by Douglas Murray
How can those who claim that killing "infidel" warriors -- or British troops abroad or two-year old Israeli children -- is a good thing hope that people will believe them when they say killing an "infidel" soldier in London is a bad thing?Here is the problem when it comes to the aftermath of events such as beheading of one of our soldiers in Woolwich recently. It is not that almost every Muslim community spokesperson didn't come out and say that the beheading was bad. That is what they have done before and will continue to do after – and quite rightly so. It is of course a pretty low place to position the bar. Applauding anyone for coming out against beheading is just a symptom of a malaise: "Hurrah – you're for us keeping our heads."
But the other part of the horror is that there are too many people – far too many people – who although they would condemn this attack in London, might not condemn another such attack were it to have happened somewhere else .
Some years ago, around the time Western hostages were being beheaded in Iraq, I ended up doing a number of telephone interviews for a radio station from somewhere in Africa. It was called "Radio Islam" or the like. Anyhow – the striking thing was that they were always scrupulously polite. They even kept trying to give me a doctorate I didn't have – "so, Doctor Murray," and so on. But my relationship with them ended when they called one day to ask if I would debate beheading. I think it was after the American hostage in Iraq, Nick Berg, had just been beheaded in an al-Qaeda snuff-movie.
I said that although I was happy to come on – as ever – what did they mean when they said "debate"? They surely didn't mean that they had someone who was "for" beheading? The fixer responded in the most meticulously polite tone, "You must understand, Dr. Murray, there are very many people who are for this policy." There was something about "policy" that particularly chilled the blood.
It is that same chill that occurs in the aftermath of Woolwich. I wish the people who condemn the murder of the beheaders in Woolwich were completely removed from the beheading game. But they are not. Among those who have come out – which is the majority of course – not nearly enough are far-away enough from the "pro-beheading policy" for any discerning person's liking.
One of our British Cabinet ministers, for instance, Baroness Sayeeda Warsi, spoke at a conference of Islamic student societies in London in March. At this conference she said not only said that Muslim student societies in Britain are part of a poor, set-upon minority who not only have no connection with extremism, but she she actually furthered the narrative by continuing that they are, in fact, "demonized." A matter of hours before her speech, the same organization hosted a campus-speaker who believe at the beheading of people who leave Islam ("apostates") is morally right as well as "painless."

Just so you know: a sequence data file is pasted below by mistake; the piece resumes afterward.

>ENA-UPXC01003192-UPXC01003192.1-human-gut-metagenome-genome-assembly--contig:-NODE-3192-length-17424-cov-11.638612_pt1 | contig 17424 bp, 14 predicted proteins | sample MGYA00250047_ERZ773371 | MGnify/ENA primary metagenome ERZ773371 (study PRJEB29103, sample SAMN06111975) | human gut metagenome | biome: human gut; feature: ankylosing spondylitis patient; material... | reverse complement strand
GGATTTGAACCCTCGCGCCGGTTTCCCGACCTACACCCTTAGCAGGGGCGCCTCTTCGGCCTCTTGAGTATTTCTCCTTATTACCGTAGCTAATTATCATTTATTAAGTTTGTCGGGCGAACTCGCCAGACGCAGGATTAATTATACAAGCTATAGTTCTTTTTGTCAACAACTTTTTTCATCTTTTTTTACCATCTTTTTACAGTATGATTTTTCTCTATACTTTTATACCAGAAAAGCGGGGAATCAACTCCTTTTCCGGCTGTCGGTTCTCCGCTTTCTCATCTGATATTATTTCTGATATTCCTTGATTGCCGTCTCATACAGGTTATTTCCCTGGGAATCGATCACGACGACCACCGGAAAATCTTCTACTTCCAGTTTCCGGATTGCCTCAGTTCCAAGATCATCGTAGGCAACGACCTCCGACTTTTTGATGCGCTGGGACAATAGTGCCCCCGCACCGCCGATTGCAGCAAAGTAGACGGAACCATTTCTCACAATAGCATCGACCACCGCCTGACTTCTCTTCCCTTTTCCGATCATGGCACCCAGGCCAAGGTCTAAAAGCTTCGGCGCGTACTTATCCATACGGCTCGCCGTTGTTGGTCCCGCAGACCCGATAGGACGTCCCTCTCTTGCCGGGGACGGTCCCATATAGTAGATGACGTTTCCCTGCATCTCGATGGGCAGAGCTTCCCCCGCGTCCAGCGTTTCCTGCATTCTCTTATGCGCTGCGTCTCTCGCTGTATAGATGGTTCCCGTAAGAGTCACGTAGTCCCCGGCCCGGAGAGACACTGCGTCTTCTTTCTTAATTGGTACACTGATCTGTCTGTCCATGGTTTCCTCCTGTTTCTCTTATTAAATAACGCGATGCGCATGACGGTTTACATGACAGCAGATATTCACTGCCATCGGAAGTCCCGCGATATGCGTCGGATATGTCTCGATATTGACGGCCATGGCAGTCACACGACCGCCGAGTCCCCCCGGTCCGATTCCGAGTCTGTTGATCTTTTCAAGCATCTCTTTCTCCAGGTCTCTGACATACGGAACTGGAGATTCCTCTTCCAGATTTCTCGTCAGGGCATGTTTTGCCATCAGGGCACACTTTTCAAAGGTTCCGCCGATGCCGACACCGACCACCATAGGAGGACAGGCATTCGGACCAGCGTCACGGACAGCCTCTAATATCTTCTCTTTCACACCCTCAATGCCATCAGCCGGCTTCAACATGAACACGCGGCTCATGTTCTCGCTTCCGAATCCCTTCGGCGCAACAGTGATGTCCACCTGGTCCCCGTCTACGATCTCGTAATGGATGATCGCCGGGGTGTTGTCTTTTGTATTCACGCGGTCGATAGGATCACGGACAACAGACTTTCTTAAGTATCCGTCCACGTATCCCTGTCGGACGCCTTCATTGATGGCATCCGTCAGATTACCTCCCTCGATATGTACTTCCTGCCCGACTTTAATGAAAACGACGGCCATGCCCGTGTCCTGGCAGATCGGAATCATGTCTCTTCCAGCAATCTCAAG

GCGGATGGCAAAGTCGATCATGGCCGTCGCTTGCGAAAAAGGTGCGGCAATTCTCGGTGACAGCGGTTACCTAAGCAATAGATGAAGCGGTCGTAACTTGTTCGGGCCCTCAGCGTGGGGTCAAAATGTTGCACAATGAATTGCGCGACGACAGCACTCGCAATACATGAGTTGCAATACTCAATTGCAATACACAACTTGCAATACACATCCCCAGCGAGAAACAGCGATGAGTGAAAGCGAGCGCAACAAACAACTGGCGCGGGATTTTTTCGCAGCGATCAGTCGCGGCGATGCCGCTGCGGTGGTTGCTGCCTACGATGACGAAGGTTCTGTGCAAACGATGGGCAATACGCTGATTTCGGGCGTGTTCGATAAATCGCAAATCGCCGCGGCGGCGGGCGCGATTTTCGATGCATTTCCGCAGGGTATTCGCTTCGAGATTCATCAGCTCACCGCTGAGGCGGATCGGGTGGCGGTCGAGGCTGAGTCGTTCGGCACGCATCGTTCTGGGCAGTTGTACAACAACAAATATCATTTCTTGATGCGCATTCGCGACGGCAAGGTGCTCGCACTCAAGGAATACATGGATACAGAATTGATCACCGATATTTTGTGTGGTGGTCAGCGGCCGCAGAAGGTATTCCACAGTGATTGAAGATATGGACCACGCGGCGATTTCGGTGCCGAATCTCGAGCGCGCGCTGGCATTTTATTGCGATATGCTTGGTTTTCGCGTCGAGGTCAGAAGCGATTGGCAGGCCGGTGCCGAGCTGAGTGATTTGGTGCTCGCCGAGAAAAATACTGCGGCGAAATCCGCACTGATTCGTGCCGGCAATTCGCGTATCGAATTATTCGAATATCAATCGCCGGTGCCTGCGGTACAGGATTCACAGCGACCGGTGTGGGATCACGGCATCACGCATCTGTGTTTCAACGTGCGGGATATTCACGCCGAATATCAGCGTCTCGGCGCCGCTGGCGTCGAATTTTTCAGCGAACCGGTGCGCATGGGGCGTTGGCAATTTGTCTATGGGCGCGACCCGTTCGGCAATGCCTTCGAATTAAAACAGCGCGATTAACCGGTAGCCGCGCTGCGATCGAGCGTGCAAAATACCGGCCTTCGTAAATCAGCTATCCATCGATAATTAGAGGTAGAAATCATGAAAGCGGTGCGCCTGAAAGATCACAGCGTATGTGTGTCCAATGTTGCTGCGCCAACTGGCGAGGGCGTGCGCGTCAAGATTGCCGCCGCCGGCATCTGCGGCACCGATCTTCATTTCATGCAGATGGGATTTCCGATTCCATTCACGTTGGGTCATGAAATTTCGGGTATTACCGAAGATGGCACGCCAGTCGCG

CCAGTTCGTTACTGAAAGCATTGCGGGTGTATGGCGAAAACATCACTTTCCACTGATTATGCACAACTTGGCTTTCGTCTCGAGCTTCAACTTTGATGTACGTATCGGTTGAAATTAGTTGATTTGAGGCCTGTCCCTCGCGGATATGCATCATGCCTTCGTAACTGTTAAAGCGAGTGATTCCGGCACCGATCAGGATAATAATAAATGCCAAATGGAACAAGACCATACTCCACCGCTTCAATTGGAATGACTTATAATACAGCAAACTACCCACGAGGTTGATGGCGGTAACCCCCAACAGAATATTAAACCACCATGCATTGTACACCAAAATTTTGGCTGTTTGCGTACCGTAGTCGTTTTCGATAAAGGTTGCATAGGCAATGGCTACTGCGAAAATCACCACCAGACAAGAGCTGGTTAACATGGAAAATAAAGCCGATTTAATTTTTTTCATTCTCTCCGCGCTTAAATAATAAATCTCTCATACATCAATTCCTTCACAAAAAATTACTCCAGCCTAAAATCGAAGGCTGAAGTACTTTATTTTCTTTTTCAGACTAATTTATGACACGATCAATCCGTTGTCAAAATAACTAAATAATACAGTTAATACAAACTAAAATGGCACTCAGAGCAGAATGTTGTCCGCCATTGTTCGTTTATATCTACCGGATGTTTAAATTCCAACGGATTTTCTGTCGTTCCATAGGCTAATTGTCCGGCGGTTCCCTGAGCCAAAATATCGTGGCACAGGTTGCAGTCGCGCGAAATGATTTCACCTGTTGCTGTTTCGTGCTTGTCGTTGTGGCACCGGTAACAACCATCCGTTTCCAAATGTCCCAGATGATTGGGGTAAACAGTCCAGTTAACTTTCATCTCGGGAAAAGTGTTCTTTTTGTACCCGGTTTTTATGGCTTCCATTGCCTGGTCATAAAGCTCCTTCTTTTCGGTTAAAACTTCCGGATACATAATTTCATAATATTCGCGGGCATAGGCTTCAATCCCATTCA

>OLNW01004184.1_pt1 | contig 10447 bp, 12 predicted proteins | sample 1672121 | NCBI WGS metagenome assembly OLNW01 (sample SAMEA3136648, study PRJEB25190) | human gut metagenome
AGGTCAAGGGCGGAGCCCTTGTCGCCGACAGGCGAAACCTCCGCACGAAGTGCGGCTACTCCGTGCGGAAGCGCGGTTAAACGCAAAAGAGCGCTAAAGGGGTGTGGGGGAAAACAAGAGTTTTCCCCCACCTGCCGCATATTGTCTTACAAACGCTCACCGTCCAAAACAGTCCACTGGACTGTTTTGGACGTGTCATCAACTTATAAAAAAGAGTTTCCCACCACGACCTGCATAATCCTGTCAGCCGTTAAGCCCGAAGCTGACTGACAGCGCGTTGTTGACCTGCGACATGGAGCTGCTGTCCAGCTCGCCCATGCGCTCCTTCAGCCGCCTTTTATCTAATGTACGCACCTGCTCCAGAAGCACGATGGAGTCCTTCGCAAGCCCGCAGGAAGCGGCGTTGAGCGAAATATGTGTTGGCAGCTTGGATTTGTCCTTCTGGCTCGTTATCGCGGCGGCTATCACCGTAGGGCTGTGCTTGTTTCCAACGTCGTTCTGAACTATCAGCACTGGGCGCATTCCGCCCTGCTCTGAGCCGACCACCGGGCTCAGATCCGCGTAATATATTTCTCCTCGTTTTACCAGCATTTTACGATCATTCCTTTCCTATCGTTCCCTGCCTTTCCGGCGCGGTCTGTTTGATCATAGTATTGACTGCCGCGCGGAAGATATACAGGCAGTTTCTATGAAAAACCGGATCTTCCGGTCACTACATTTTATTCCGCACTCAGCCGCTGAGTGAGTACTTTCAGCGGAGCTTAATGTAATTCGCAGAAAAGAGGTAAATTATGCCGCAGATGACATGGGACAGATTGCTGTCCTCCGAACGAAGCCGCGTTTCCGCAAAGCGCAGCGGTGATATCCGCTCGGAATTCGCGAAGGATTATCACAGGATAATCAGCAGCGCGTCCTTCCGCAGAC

And what about all those heads of British Muslim organisations that signed the '"Istanbul declaration" the other year? This document defended – among other things – the use of violence against the Royal Navy if it helped to prevent arms being imported into Gaza. It is comforting that many of the groups to which these signatories belong have condemned the killing of our soldier in Woolwich. But how do such "leaders" manage to rationalize – or get away with – condemning an attack on one of our soldiers while calling for attacks on our sailors?
Elsewhere, those who have been spending the last decade euphemising their way around the killings of British troops in Iraq or Afghanistan, or finding excuses for those who do the killing there, are having a harder time than normal. Or perhaps they cannot believe their luck that nobody is asking them the difficult questions. Instead of just congratulating them on being "against beheading," the press and politicians should ask these "faith-leaders" in which circumstances British servicemen's lives are in fact forefit. They should ask them about their own records. And receive assurances not only that a British serviceman's life in Woolwich is sacred, but that those of all other soldiers of our country -- and our allies' countries -- are viewed in the same way. This is, of course, exactly the time for such questions to be asked in larger quantity and with greater volume.
People who believe in the murder of British troops abroad are trying to pretend that they can find a way to oppose their murder on British streets. Those who believe in the murder of two-year old Israeli children are trying to find a way to explain why the murder of a British man in his twenties is wrong. How can those who claim that killing "infidel" warriors in war zones is a good thing hope people will believe them when they say that killing an "infidel" soldier in London is a bad thing?
A moment of tragedy like this is a moment to do a little learning. Whether we come out from it wiser, or more fooled, will reveal much about the long-term direction in which we are heading.
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